By the end of this year, nearly 2,000 writers will have attended a Conversations and Connections conference since we started this thing and we’ve seen great, tangible results come from it – literary magazines started, writing that’s been published, new reading series popping up – because of meeting people in person at these events. We try to keep costs low for participating writers and about 50% of the registration fees goes right back out the door to other participating literary magazines and small presses, thousands of dollars each year. You can read more about that aspect of it here.

On the local level, when you know that you might see these people again and again around town, everyone takes their ego down a peg. A lot of the posturing goes away. Conversations becomes way more personal and way more practical. What we’ve seen is that the spirit of the group becomes more about what we can learn from each other and less about what we can get from each other. One of our favorite conference evaluation quotes of all time is “”Everyone I met was really open and encouraging and seemed to be there for the same reasons. Did you guys screen out all the a**holes or something?”

Most people who come to the conference are just starting to get serious about publishing their writing. They want to know how it all works, who are the main players, what are the beginner’s mistakes to avoid, how to find out about new books, how to get involved in what’s happening around town. Maybe they want to start a literary magazine or small press themselves. We see a lot of MFA students. We see a lot of MFA graduates who are looking to reconnect with a writing community after a few lonely years outside of their program. We see a lot of writers who are coming to the game later in life. They have real stories to tell, but don’t know where to take them just yet. We see really polished writers who have been working away, publishing poems and stories for years, but want to talk to people like them who are struggling through the same systems. Everyone is there for the same reason: to improve their craft, figure out what this whole writing life thing is, and how they can be a part of it.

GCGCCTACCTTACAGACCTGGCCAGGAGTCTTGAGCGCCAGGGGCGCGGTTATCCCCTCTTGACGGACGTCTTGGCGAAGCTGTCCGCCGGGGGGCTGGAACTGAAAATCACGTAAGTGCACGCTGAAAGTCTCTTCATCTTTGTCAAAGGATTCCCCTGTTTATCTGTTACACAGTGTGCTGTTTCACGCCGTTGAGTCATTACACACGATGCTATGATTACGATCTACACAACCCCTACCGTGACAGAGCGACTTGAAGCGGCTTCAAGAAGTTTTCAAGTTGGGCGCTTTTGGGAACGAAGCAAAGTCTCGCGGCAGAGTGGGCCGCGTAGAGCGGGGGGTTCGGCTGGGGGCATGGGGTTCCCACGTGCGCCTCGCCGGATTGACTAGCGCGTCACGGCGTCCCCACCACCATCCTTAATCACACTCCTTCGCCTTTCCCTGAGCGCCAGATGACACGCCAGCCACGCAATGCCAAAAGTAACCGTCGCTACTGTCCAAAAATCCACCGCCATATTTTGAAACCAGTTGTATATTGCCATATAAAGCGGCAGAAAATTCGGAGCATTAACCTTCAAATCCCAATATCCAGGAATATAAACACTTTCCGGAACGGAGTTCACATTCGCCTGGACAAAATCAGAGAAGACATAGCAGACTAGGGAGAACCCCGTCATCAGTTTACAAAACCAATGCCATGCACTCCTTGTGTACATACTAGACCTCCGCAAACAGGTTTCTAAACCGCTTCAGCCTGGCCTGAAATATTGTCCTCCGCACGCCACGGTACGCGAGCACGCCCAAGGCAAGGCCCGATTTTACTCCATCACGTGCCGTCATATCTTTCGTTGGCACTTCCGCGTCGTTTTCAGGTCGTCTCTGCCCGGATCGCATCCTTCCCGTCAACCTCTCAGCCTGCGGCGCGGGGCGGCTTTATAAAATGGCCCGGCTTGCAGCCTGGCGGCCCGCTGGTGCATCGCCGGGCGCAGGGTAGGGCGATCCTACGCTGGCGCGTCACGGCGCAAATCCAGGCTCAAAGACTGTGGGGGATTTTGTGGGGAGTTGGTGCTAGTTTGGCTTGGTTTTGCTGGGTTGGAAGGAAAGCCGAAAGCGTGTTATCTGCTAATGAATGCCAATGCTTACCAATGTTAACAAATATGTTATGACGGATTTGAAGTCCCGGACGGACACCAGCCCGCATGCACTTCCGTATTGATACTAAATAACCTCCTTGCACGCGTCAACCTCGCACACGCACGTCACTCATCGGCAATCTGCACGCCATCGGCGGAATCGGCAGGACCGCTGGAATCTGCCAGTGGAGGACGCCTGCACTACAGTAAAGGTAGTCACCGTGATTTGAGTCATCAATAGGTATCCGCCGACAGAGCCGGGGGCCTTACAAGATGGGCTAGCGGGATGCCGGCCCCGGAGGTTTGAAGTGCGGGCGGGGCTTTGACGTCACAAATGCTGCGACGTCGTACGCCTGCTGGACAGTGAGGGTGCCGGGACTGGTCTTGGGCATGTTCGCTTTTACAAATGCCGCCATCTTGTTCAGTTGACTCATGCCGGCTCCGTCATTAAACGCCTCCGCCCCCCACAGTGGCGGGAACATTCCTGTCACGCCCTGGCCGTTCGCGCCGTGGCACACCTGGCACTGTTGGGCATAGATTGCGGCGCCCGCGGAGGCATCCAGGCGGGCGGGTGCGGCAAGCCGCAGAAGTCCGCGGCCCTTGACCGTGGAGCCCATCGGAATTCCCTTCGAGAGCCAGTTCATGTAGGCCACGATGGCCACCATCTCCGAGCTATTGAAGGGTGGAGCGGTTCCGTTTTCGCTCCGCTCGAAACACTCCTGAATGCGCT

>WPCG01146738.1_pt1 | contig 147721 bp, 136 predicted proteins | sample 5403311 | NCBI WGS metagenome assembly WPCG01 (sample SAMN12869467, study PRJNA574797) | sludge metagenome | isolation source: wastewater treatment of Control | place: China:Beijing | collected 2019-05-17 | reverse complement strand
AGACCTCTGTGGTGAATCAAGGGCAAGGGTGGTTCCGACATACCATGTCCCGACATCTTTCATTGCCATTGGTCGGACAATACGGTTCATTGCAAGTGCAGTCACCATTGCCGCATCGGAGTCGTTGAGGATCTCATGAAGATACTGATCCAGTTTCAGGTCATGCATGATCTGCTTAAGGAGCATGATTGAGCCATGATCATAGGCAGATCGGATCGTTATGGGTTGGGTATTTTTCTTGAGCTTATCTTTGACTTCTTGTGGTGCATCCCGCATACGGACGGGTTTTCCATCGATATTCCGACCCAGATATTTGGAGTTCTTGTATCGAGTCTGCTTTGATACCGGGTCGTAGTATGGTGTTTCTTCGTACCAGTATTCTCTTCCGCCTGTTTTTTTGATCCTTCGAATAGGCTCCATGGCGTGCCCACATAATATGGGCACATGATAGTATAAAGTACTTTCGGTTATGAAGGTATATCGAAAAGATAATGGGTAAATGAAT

George Saunders said when students come to an MFA program it’s like they’ve been walking around on ice skates all their life and the MFA program finally gives them a pond to skate on. Local writing conferences do the same thing. They give people a place to belong and a five-gallon bucket to lean on if they don’t have their legs yet.